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Jazz Music

Bill Doggett

Bill DoggettWilliam Ballard Doggett was born February 16, 1916, on the north side of Philadelphia. At age nine, Doggett was attracted to the trumpet, but his family could not afford one. Bill's mother, Wynona, was a church pianist and his inspiration. Within a few years, he switched to the piano and was hailed as a child prodigy by the time he was thirteen. At fifteen, he formed his first combo, the Five Majors. While attending Central High School, he found work playing in the pit orchestra at the Nixon Grand theater with the Jimmy Gorman Band.



Eventually, he inherited Gorman's fifteen-piece orchestra. His career as a band leader was short-lived as he came to the conclusion that the field was over crowded. In financial distress , he sold the band to Lucky Millender and joined Millender himself. In 1939, Doggett with Jimmy Munder, Benny Goodman's arranger, form an orchestra. Later that year Doggett made his first two recordings as part of Lucky's band, "Little Old Lady From Baltimore" and "All Aboard," released on the Varsity label.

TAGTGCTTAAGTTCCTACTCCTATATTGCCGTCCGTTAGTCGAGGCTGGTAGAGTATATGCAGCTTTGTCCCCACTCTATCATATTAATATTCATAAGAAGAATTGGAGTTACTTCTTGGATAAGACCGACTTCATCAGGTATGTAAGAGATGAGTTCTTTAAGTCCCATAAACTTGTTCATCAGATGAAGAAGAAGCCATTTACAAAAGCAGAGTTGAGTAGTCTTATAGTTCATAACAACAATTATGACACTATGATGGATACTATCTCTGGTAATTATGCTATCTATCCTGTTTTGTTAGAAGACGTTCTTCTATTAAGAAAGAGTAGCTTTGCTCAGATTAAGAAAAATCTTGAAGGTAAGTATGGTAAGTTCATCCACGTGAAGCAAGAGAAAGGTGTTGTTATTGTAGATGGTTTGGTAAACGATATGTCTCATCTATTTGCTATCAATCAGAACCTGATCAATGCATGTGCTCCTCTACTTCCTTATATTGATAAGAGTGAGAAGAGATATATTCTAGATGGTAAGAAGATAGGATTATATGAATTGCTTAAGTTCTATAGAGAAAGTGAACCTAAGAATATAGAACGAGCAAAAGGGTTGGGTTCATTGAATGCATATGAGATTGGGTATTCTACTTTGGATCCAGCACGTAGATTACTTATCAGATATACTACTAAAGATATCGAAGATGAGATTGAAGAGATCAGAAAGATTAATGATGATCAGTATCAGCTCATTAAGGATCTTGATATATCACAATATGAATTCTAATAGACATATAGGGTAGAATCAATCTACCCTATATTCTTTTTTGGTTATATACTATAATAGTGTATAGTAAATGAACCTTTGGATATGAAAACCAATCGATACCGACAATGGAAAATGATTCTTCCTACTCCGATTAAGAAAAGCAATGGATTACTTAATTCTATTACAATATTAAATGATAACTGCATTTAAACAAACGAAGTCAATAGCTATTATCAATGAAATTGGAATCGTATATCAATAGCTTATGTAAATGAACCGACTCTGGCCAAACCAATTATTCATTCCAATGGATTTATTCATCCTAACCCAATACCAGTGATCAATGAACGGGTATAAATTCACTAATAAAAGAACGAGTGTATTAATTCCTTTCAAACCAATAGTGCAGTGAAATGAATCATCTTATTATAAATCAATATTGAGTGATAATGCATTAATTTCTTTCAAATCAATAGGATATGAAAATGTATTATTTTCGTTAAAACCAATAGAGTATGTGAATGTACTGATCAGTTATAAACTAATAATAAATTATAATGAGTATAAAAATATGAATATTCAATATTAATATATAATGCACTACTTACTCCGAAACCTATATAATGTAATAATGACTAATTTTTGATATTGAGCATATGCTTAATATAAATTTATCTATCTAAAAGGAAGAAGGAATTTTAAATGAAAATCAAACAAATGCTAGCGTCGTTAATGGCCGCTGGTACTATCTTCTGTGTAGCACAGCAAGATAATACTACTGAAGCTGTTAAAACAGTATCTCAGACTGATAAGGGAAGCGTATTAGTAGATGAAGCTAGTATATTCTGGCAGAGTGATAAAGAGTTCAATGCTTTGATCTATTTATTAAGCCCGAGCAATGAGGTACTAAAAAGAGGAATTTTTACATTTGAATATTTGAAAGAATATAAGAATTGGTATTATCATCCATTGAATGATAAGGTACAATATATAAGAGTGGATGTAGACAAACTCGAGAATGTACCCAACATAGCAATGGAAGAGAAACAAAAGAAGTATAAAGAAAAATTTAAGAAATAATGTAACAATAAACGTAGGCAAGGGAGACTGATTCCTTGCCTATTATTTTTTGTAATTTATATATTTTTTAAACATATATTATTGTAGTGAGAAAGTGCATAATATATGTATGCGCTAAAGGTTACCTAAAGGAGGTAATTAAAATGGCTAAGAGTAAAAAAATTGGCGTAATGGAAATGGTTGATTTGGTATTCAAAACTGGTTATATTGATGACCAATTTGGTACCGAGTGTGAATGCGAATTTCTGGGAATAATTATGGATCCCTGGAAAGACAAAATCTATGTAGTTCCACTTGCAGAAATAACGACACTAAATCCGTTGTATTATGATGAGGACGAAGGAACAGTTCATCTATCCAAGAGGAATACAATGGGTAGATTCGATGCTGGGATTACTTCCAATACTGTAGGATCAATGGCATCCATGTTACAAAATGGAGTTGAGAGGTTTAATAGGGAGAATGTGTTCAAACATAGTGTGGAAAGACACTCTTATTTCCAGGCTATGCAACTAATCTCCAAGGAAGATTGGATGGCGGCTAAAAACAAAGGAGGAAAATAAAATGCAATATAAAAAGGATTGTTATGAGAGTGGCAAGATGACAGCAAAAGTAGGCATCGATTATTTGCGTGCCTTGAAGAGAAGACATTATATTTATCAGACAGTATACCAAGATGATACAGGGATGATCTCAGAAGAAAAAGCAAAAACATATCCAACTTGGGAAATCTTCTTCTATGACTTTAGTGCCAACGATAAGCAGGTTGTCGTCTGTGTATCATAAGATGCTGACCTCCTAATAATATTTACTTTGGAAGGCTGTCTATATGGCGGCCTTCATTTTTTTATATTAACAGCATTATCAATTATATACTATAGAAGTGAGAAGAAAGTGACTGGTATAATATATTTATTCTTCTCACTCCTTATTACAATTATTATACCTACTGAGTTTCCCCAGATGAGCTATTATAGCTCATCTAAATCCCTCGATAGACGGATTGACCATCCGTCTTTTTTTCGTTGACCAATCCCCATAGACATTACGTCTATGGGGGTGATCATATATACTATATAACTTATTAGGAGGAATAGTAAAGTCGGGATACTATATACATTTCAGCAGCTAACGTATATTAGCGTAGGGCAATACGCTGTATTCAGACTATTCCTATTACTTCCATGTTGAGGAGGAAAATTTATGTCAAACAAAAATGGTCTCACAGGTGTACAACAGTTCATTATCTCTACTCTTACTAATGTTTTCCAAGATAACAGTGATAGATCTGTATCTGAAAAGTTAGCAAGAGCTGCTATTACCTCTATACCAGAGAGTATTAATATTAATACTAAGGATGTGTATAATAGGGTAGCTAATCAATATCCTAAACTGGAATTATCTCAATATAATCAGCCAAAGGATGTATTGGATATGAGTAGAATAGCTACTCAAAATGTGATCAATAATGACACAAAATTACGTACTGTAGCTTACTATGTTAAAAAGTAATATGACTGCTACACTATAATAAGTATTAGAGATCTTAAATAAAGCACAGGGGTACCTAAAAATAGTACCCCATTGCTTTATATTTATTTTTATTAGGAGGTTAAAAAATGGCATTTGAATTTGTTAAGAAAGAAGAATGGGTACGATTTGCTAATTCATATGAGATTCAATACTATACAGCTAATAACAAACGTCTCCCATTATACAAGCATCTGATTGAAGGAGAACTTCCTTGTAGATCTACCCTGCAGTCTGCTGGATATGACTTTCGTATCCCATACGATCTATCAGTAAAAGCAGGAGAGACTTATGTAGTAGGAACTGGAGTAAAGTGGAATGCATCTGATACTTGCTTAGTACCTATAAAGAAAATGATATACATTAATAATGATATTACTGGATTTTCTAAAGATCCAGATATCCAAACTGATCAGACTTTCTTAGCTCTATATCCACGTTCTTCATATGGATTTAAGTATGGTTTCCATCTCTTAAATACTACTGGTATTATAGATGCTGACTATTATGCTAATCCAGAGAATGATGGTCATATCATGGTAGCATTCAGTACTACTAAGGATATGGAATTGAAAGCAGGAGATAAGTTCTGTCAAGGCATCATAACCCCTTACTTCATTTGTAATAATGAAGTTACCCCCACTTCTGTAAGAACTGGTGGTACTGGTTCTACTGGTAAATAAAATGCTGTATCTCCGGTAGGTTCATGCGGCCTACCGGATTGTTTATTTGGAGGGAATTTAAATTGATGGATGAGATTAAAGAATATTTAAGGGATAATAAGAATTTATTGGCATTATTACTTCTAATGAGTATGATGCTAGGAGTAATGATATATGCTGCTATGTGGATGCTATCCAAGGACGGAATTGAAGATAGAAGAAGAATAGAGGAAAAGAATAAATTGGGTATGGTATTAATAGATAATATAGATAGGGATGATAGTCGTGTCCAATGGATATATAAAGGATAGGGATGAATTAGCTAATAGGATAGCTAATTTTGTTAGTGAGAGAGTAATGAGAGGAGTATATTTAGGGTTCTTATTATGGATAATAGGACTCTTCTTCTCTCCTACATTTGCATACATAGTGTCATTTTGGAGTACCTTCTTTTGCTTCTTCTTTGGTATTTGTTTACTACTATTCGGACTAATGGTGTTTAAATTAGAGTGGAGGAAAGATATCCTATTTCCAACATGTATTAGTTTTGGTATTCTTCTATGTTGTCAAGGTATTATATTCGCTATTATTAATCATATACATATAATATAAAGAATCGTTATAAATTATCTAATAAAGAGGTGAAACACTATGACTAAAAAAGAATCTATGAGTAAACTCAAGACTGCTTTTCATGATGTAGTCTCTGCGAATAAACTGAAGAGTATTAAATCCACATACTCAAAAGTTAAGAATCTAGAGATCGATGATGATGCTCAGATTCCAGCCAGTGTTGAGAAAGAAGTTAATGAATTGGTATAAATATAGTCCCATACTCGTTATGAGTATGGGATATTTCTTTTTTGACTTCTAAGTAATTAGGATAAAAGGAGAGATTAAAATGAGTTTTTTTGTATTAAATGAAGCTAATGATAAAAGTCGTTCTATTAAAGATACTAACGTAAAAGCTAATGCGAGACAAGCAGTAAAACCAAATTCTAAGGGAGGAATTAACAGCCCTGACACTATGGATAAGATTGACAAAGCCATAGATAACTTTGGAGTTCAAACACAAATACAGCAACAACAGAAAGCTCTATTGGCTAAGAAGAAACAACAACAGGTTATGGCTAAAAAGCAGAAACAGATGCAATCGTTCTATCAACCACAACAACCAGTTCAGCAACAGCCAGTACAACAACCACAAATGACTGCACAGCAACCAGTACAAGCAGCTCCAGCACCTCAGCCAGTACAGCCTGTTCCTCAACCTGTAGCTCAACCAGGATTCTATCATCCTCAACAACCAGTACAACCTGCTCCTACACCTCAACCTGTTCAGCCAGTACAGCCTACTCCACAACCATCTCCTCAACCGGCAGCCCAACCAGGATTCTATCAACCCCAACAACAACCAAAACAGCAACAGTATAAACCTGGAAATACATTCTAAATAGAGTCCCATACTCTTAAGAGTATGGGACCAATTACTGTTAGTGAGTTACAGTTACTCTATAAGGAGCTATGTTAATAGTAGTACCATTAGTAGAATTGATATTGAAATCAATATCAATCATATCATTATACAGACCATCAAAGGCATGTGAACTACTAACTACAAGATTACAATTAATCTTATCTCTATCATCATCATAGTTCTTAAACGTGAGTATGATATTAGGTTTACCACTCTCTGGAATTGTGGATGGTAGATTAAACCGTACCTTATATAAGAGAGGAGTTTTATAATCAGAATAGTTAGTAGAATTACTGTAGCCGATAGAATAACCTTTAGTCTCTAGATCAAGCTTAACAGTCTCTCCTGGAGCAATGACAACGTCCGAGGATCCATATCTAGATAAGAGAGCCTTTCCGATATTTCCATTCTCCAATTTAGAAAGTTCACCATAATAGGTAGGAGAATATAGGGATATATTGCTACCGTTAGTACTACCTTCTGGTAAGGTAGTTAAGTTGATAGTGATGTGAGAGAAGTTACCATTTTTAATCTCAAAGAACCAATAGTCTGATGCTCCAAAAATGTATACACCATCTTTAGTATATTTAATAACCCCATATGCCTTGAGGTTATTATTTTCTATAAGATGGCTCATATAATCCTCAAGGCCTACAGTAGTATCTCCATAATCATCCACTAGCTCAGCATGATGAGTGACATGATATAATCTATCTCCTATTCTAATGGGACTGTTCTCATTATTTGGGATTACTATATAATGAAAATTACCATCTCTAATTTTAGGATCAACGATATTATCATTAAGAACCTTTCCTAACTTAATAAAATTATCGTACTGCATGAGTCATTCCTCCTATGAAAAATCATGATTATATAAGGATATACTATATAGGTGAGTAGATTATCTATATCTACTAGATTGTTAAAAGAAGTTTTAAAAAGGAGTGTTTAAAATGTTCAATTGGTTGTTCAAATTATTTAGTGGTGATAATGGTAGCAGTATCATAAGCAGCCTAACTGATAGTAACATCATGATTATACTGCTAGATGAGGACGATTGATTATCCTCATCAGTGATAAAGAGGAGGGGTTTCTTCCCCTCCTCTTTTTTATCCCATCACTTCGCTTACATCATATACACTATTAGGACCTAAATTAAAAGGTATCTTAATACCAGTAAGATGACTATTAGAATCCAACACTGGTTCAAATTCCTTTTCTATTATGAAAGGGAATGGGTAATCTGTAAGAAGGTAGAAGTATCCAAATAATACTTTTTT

Although he formed a short-lived orchestra with Benny Goodman's arranger, Jimmy Mundy, in late 1939, Doggett continued to work primarily as a sideman. Playing piano and arranging for the Ink Spots from 1942 until 1944, he went on to arrange tunes for Count Basie's band and tour and/or record with Coleman Hawkins, Johnny Otis, Wynonie Harris, Ella Fitzgerald and Lionel Hampton. Replacing Wild Bill Davis in Louis Jordan's band, in 1947, he appeared on the influential tunes, "Saturday Night Fish Fry" and "Blue Light Boogie." He made his debut as an organist during June 1951 recording sessions with Ella Fitzgerald.
Debuting his own organ-led combo at New York nightclub, the Baby Grand, in June 1952, Doggett recorded more than a dozen singles before striking gold with "Honky Tonk" four years later.
A longtime resident of Long Island, New York, Doggett died on November 13, 1996, three days after suffering a heart attack.

Bill Doggett - Blip Blop

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